“People will die as a result of your action”

The report below is from the Wiltshire Times on the crisis of health care in Wiltshire.

HEALTH chiefs came face-to-face with a packed hall of more than 200 angry hospital supporters at the first meeting of the Pathways for Change consultation.


Fears over problems with public transport to distant hospitals and the loss of the maternity unit at Trowbridge were two of the major issues sparking emotional reactions at the meeting held in Matravers School, Westbury, on Tuesday.

The purpose of the meeting, the first of a series across towns in the area, was to discuss the three options put forward for the future of health care by West Wiltshire and Kennet and North Wiltshire PCTs.

Under all three proposals Westbury and Bradford on Avon hospitals will remain shut and those in Trowbridge and Warminster will definitely close.

Under one of the options Melksham Hospital would also close leaving no community hospitals in west Wiltshire.

Before the meeting Westbury mayor Mike Hawkins gave an impassioned speech about the anger felt by many in the town.

“We are angry for what was done and the way it was done. We are angry about the way dedicated staff have been treated,” he said.

“We are angry that having lost certain elements, and having been told these would be provided at neighbouring hospitals, we learn these other hospitals are also threatened.”

Shiena Bowen, chairman of West Wiltshire PCT, told the audience the purpose of the consultation was not to discuss decisions already made but to move forward and look at the options available.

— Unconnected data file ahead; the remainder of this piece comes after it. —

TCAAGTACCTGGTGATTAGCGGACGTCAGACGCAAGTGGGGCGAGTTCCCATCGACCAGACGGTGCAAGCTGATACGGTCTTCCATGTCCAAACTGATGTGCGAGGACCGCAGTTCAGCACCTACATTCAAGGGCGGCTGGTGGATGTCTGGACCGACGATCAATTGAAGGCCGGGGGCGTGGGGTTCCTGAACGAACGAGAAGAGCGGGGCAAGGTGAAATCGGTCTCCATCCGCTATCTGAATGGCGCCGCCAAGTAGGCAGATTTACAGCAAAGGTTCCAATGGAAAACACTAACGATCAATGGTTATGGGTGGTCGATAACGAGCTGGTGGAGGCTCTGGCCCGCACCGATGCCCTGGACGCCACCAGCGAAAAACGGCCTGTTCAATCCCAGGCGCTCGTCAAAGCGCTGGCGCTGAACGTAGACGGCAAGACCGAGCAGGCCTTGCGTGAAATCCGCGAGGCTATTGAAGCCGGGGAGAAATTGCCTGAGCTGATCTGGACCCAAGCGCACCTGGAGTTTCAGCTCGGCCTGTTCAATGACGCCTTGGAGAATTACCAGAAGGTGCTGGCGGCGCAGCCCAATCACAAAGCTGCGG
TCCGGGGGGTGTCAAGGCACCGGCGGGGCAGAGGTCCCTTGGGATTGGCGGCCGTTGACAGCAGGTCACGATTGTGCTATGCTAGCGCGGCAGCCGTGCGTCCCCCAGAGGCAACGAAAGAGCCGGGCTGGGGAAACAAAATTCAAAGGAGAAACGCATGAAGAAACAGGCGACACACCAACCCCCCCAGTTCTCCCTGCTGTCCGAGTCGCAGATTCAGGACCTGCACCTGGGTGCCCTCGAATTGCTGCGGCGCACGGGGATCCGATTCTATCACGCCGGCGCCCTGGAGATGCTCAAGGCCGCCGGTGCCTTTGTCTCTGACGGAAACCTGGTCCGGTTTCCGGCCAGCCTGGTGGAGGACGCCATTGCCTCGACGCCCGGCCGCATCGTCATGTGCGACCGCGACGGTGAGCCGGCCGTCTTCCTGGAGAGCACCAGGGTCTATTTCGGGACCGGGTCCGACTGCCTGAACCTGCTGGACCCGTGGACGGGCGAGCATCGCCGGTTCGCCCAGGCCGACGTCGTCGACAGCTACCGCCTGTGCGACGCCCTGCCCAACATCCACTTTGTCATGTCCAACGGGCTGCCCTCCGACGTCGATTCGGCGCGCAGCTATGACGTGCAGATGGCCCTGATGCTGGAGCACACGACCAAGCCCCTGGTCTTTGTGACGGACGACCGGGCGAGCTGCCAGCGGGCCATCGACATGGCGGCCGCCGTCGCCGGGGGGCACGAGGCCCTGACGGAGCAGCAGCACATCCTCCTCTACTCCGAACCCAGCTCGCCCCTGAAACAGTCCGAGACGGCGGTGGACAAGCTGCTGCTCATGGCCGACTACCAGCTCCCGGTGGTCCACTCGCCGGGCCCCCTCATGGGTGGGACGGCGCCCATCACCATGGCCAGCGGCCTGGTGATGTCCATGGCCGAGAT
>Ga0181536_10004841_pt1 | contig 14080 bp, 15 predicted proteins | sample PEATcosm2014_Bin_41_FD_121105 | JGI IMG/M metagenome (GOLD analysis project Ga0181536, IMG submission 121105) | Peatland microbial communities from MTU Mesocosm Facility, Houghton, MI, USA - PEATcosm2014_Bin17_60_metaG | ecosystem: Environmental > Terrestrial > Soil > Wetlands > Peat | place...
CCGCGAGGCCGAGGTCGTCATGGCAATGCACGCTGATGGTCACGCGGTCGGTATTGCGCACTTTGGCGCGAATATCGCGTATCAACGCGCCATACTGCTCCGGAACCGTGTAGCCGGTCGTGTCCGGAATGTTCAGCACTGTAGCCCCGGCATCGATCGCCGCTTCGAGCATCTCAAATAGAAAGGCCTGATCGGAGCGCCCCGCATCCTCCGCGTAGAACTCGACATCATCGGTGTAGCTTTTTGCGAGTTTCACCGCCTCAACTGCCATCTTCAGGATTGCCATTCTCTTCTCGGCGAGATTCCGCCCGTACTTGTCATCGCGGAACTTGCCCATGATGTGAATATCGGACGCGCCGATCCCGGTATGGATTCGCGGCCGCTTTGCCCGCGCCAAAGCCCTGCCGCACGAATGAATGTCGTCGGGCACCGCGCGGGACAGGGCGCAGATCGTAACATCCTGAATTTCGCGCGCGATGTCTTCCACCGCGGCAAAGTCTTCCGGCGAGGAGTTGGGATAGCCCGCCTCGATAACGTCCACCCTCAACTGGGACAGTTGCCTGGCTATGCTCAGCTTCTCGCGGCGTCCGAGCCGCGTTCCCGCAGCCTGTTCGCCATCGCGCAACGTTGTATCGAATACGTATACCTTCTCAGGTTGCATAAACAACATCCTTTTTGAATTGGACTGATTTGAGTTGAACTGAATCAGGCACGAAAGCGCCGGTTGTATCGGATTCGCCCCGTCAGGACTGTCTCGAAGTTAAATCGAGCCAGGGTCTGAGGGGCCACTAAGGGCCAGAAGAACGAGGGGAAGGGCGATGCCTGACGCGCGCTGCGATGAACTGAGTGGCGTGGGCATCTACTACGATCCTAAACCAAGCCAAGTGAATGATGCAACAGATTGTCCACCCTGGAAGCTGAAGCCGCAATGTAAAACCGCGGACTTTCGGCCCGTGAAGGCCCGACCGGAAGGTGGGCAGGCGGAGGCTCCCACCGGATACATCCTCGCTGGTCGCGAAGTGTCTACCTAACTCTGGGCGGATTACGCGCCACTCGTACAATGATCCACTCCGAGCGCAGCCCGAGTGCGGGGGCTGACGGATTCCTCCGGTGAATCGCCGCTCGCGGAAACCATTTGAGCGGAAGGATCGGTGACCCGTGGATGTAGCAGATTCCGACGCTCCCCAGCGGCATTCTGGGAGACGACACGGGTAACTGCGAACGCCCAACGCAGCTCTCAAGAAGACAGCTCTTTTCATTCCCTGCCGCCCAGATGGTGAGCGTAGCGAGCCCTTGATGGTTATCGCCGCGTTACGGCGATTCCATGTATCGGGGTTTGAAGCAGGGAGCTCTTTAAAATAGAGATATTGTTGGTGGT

Carol Clarke’s announcement that under one of the options Chippenham Hospital would be the nearest community hospital was met by sarcastic laughter by residents worried about the distance between the two towns.

Cllr John Clegg said: “As far as I can see the access is only available for somebody who has a car. A very large percentage of people don’t have that facility.

“I question whether you have sat down and worked out how long it takes a relative to visit the stroke centre in Chippenham from Westbury.”

Mrs Bowen said they were aware there were transport problems but these could not dictate how changes to health care were made.

“Once we’ve reached conclusions we’ll have to influence the travel in place. We already have a transport group set up investigating patterns,” she said.

“We know it is an issue everyone is concerned with and we will tackle it and make sure people can get from A to B.”

Midwives from the maternity unit at Trowbridge Hospital spoke up and said the proposal to only have one unit in Chippenham would put mothers’ and babies’ lives at risk.

Mrs Clarke refused to answer directly yes or no whether the decision to close community hospitals was based on the financial crisis facing the west Wiltshire and Kennet and north Wiltshire PCTs, which are more than £20m in the red.

She said: “The PCT does have a financial problem which hasn’t been addressed for a number of years but even if this PCT was balanced we’d still be putting the proposals forward because we believe it is the right thing to do for health care.”

Dorian Jones, a member of the Westbury Hospital League of Friends, left the board with a stark message.

“People are going to die as a result of your actions,” he warned.

The second meeting was due to be held in Devizes on Wednesday while a third meeting was held in Bradford on Avon last night.

Future meetings


• May 11: Melksham Assembly Hall
• May 15: Clarendon College, Trowbridge
• May 16: Chippenham Neeld Hall
• May 24: Corsham Town Hall
• June 6: Box Selwyn Hall
• June 7: Calne Town Hall

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